TravelCenters of America appears to offer investors a good deal on its shares at under nine times forward earnings, but what are investors buying into? The interstate fuel stop and truck servicing business is in a growing market as the trucking industry is only picking up, but high costs could keep earnings limited. Nonetheless, in the company's recently reported earnings, TravelCenters missed analyst expectations on the top line and beat on the bottom line, leaving investors seemingly confused as to where the company is headed. Is TravelCenters undervalued?
For the quarter ended in late September, TravelCenters' sales climbed marginally from $2.03 billion to $2.06 billion. Wall Street expected more. However the company beat estimates at the bottom of the income statement where it earned $0.53 per share. The number came in lower than 2012's quarter, but it was largely due to interest and depreciation expense, not a decline in the operating business. The large expenses are part of the company's expansion and improvement strategy, pouring money into new locations and renovating existing ones.
During the first nine months of this year, TravelCenters tacked on six new locations and spent an additional $39 million in renovations on locations acquired in the last couple of years.
Clearly, the company plans to grow via incremental acquisitions, but are investors earning an appealing ROI on this use of capital?
Is growth earning its keep?
One good thing going for TravelCenters is an expansion in its fuel margin -- crucial for this line of business. The company is earning around $0.17 per gallon, versus $0.16 in the year-ago quarter. In a tight margin business, a penny goes a long way. Throughout this whole year, TravelCenters has seen its fuel margin expand.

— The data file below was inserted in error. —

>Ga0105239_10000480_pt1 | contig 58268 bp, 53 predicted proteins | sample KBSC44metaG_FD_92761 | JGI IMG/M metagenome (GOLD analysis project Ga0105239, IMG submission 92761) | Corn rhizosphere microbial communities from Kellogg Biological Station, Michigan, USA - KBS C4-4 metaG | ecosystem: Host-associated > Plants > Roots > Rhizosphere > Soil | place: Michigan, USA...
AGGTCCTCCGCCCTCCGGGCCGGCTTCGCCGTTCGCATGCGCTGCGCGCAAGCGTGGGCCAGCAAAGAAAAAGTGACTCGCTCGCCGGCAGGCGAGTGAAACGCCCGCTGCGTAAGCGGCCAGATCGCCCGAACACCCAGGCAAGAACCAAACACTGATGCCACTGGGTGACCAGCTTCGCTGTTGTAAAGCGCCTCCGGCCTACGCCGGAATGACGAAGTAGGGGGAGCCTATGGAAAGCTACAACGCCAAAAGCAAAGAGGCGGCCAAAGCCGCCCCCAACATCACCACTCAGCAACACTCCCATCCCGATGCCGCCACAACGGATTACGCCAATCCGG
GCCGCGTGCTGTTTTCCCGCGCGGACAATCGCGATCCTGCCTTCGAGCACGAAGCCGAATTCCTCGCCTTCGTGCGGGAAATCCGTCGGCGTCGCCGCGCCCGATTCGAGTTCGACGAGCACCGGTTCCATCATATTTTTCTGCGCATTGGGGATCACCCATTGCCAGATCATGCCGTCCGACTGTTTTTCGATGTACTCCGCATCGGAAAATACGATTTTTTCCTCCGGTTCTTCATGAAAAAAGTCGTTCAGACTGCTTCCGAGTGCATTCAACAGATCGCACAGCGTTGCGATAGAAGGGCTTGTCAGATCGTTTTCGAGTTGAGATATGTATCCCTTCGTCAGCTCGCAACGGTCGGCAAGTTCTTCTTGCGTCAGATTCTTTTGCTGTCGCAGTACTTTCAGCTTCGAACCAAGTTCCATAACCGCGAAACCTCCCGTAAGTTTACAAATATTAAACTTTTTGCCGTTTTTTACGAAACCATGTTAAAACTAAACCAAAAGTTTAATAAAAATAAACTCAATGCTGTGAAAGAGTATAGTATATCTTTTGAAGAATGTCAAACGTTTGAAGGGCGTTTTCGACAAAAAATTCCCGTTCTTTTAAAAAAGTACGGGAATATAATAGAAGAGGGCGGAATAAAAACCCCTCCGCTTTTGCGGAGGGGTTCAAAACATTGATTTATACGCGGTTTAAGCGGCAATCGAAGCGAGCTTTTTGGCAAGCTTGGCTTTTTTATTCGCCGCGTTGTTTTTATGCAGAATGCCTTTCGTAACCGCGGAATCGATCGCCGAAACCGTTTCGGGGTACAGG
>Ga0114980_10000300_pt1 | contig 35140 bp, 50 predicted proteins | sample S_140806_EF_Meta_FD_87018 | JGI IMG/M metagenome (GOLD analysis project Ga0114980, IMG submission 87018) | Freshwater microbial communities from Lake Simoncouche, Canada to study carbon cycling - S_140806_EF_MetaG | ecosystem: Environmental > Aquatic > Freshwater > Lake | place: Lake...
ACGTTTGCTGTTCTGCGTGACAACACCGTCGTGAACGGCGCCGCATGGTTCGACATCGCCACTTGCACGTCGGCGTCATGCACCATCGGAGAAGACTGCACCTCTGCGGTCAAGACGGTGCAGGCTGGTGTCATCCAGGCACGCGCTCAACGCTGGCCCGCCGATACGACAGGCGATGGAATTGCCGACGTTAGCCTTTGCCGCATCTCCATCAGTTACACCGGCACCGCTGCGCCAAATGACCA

In addition to fuel margin expansion, the company will no doubt continue to grow the top line via new store growth. TravelCenters also has an exciting deal with Shell to provide natural gas stations at up to 100 locations. The trucking industry is moving toward natural gas as a more efficient fuel source, giving TravelCenters an early leg up in the long-term trends.
As mentioned, though, its crucial to understand how much the company is earning on its new stores and whether this is the best allocation of capital. Over the past couple of years, the company has steadily increased its store count, but without substantial earnings or cash flow growth. Until we can see a better return on management's expansion strategy, investors may need to resist the appealing valuation.
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The article TravelCenters' ROI Needs Improvement originally appeared on Fool.com.Fool contributor Michael Lewis has no position in any stocks mentioned, and neither does The Motley Fool. Try any of our Foolish newsletter services free for 30 days. We Fools may not all hold the same opinions, but we all believe that considering a diverse range of insights makes us better investors. The Motley Fool has a disclosure policy.